Historic Photo Comparisons Show Change Over Time

How Have National Parks Changed Over Time?

Viewing photographs of different eras in the national parks can give insights on ecosystem processes, as well as simply change over time. The panoramic lookout photographs provide a window on the past and an opportunity to compare to the present landscapes. Use the slider on the images below to compare amazing panoramic views from Glacier National Park and Yellowstone National Park. How many differences can you see between the 1935 image on the left and the 2008 image on the right?

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map of Glacier National Park, showing where comparison photos are from in the park
Use this map as a reference point for the comparison photo locations from Glacier National Park.

Explore photos that reveal parks transformation over nearly 80 years!

Move the slider to view change over time for a sampling of images from Glacier National Park taken by Lester Moe in the 1930s and Ian Grob of the US Forest Service from 2007 to 2009. Each image notes location, view, and film type.

The numbers on the map to the left refer to the locations of the four views below. Two views are from the east end of the park, while the other two are from the west end.

1 – Looking Glass Overlook, Glacier National Park
Looking Glass Overlook from 1937 Looking Glass Overlook
June 25, 1937 Lester Moe
August 22, 2008 Ian Grob of the US Forest Service

View: 240 degrees, Film: Infrared
Notes: The landscape has become more forested. The road once clearly visible in 1937 is obscured by trees in 2008.




2 – Apgar Lookout, Glacier National Park
Apgar Lookout, Glacier National Park 1937 Apgar Lookout, Glacier National Park 2008
July 29, 1937 Lester Moe
August 21, 2008 Ian Grob of the US Forest Service

View: 240 degrees, Film: Infrared
Notes: The evidence of a forest fire that took place sometime before 1935 is still visible in the background of the 2008 photograph.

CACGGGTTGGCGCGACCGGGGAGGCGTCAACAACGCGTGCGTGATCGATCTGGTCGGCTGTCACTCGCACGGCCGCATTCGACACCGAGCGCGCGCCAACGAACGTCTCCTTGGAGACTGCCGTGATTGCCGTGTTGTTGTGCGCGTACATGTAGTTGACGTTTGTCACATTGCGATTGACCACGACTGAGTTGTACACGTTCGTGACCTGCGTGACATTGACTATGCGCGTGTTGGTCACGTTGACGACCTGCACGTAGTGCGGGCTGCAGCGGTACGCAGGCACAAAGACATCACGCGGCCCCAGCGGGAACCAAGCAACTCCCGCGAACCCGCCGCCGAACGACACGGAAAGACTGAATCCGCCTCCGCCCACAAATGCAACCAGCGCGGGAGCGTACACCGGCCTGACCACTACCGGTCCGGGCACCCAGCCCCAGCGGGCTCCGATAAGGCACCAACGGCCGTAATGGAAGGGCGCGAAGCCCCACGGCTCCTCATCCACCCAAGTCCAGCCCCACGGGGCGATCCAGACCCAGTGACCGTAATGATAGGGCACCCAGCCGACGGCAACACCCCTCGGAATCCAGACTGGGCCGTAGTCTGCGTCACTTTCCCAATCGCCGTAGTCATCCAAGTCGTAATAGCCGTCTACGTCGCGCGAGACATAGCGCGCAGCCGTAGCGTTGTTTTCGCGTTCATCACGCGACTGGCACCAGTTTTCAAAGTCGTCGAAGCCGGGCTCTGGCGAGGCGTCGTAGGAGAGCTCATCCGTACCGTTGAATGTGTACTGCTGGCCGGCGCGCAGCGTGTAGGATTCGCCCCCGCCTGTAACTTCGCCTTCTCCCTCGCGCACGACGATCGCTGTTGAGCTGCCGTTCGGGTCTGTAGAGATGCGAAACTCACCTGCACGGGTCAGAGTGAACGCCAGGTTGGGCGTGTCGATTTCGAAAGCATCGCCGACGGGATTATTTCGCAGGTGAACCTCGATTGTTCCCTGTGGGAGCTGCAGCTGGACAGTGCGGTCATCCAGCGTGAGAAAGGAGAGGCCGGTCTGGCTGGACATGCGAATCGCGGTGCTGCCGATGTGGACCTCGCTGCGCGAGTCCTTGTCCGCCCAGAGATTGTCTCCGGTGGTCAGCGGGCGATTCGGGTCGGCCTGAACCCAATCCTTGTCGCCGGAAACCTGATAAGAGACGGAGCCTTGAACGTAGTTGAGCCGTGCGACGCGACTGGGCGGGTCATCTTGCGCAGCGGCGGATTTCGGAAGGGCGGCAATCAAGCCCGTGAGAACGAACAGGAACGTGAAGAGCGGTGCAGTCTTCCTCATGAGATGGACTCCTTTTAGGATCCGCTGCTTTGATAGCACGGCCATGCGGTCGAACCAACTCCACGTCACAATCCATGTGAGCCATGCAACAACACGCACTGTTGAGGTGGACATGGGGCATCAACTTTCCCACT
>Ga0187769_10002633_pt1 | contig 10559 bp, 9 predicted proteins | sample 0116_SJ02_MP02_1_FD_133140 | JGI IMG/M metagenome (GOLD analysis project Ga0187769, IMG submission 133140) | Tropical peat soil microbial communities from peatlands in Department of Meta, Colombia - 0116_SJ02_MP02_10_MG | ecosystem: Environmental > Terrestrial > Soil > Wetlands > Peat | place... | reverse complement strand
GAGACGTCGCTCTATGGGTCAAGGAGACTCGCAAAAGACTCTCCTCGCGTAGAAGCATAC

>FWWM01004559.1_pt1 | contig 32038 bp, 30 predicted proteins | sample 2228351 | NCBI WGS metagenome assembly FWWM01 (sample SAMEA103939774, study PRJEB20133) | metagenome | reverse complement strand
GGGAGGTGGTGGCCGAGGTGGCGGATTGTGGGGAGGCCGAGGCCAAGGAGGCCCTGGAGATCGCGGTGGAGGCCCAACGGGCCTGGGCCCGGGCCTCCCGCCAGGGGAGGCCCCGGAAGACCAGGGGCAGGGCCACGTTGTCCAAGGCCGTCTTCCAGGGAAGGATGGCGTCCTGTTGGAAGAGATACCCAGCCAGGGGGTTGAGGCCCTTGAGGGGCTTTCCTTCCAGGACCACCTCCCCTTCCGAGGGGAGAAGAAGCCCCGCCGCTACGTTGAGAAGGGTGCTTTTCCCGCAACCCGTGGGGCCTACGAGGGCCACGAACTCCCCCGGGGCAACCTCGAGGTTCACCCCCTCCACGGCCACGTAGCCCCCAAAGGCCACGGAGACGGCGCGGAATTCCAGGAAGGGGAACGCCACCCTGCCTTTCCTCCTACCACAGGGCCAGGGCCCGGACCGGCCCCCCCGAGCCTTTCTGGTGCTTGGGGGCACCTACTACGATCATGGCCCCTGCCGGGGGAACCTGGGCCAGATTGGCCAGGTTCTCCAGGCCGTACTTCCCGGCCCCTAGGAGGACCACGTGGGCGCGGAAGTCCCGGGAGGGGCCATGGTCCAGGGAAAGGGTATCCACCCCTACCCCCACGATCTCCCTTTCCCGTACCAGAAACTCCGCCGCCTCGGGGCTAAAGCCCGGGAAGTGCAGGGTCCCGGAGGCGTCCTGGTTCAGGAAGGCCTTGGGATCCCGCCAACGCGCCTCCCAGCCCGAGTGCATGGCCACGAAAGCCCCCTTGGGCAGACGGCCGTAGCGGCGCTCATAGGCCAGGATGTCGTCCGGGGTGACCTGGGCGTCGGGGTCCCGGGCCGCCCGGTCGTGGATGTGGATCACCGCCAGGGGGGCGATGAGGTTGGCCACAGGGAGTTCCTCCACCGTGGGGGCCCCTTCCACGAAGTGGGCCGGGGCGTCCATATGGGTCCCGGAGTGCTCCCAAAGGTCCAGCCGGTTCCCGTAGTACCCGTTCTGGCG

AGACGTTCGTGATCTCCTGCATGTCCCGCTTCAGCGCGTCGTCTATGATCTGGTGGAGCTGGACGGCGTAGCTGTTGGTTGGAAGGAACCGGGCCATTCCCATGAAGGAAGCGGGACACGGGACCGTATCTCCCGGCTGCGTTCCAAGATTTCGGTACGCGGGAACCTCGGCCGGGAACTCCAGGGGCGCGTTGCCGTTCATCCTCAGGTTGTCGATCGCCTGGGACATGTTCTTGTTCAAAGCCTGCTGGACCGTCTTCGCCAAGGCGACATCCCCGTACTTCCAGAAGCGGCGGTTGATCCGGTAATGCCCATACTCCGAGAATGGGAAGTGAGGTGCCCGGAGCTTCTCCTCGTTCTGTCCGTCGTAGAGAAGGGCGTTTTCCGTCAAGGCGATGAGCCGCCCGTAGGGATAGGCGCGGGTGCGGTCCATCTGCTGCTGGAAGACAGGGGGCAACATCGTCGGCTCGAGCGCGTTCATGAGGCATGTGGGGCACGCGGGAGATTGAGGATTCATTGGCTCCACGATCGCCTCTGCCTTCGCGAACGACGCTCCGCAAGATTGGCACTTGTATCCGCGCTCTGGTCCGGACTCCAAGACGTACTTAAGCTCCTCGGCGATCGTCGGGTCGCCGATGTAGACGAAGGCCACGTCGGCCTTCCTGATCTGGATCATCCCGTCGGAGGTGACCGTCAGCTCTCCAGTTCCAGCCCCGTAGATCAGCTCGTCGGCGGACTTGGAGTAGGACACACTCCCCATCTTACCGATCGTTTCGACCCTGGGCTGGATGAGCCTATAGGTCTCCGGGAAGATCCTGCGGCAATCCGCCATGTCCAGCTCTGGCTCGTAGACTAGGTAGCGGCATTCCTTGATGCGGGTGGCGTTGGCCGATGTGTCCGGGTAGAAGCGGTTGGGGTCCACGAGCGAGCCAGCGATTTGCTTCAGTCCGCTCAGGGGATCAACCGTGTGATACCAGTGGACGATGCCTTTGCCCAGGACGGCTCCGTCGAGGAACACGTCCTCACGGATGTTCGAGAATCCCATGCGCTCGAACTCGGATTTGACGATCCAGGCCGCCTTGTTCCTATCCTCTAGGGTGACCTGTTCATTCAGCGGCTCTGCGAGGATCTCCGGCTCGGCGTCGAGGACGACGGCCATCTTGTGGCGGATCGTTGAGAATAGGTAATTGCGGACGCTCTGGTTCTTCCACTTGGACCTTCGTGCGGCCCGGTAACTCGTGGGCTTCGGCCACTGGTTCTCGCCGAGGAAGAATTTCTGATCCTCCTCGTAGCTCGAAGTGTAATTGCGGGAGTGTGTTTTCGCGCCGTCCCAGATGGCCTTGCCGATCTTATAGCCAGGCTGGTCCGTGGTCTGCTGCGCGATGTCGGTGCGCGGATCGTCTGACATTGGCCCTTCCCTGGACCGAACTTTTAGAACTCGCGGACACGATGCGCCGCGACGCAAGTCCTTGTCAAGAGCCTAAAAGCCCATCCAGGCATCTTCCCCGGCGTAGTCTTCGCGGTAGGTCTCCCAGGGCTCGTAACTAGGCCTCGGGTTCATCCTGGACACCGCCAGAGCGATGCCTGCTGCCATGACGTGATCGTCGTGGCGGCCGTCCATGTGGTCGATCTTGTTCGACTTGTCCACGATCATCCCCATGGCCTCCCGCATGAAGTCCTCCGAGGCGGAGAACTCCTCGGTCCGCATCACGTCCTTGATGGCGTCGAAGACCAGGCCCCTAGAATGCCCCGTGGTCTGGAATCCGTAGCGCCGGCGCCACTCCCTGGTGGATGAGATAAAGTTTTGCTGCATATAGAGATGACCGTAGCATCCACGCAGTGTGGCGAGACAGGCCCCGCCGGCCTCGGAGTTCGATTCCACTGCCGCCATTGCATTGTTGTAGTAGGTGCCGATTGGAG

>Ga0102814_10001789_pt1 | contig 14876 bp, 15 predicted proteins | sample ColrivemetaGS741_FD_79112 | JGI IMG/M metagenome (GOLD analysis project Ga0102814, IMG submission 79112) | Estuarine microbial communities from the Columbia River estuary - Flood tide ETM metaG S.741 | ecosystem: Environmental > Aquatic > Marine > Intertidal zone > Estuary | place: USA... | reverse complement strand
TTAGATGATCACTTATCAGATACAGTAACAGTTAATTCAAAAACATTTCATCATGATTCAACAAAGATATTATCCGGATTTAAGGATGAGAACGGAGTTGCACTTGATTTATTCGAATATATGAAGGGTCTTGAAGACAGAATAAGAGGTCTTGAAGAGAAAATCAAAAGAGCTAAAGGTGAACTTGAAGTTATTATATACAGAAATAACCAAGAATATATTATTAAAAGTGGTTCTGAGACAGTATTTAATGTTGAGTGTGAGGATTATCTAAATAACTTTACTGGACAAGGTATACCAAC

3 – Huckleberry Lookout, Glacier National Park
Huckleberry Lookout, Glacier National Park 1935 Huckleberry Lookout, Glacier National Park 2009
July 30, 1935 Lester Moe
July 9, 2009 Ian Grob of the US Forest Service

View: 120 degrees, Film: Infrared
Notes: The somewhat open forest of 1935 has filled in with trees and other vegetation.




4 – Divide Lookout, Glacier National Park
Divide Lookout, Glacier National Park from 1935 Divide Lookout, Glacier National Park from 2009
August 3, 1935 Lester Moe
July 10, 2009 Ian Grob of the US Forest Service

View: 0 degrees, Film: Infrared
Notes: Additional roads are clearly visible in the 2009 photograph from Divide Lookout.




map of Yellowstone National Park, showing where comparison photos are from in the park
Use this map as a key for referencing comparison photo locations from Yellowstone National Park.

How many differences can you find?

The photos in the Change Over Time series are from slightly different angles and thus some aspects do not line up perfectly. Lester Moe climbed to the top of most lookout towers when he was taking the original photos. Unfortunately, most of the lookout towers that Moe climbed no longer exist, have been replaced, or just have foundations left. The team that took “retake” images from 2005 to 2009 had to make adjustments based on this reality.

The numbers on the map to the left refer to the locations of the four views below. Three views are from the central part of the park and the fourth view (number 3) is from the northwest corner of the park.

1 – Mount Sheridan, Yellowstone National Park
Mount Sheridan, Yellowstone National Park from 1936 Mount Sheridan, Yellowstone National Park from 2007
August 28, 1936 Lester Moe
June 25, 2007 Ian Grob of the US Forest Service

View: 0 degrees, Film: Infrared
Notes: It appears that the landscape is less forested in 2007 than in 1936 from Mount Sheridan.




2 – Mount Washburn, Yellowstone National Park
Mount Washburn, Yellowstone National Park from 1935 Mount Washburn, Yellowstone National Park from 2007
July 10, 1935 Lester Moe
June 20, 2007 Ian Grob of the US Forest Service

View: 240 degrees, Film: Infrared
Notes: Vegetation appears somewhat sparser in the 2007 image.




3 – Galatin, Yellowstone National Park
Galatin, Yellowstone National Park from 1935 Galatin, Yellowstone National Park today
July 13, 1935 Lester Moe
Taken between 2007 and 2009 Ian Grob of the US Forest Service

View: 0 degrees, Film: Infrared
Notes: It doesn’t appear much as changed in these images. Can you find some differences?




4 – Pelican Cone, Yellowstone National Park
Pelican Cone, Yellowstone National Park from 1936 Pelican Cone, Yellowstone National Park from present day
August 25, 1936 Lester Moe
2008 Ian Grob of the US Forest Service

View: 240 degrees, Film: Infrared
Notes: The foreground of the 2008 image shows evidence of a fire that reduced the vegetation visible in the 1935 photograph.




Last updated: May 5, 2018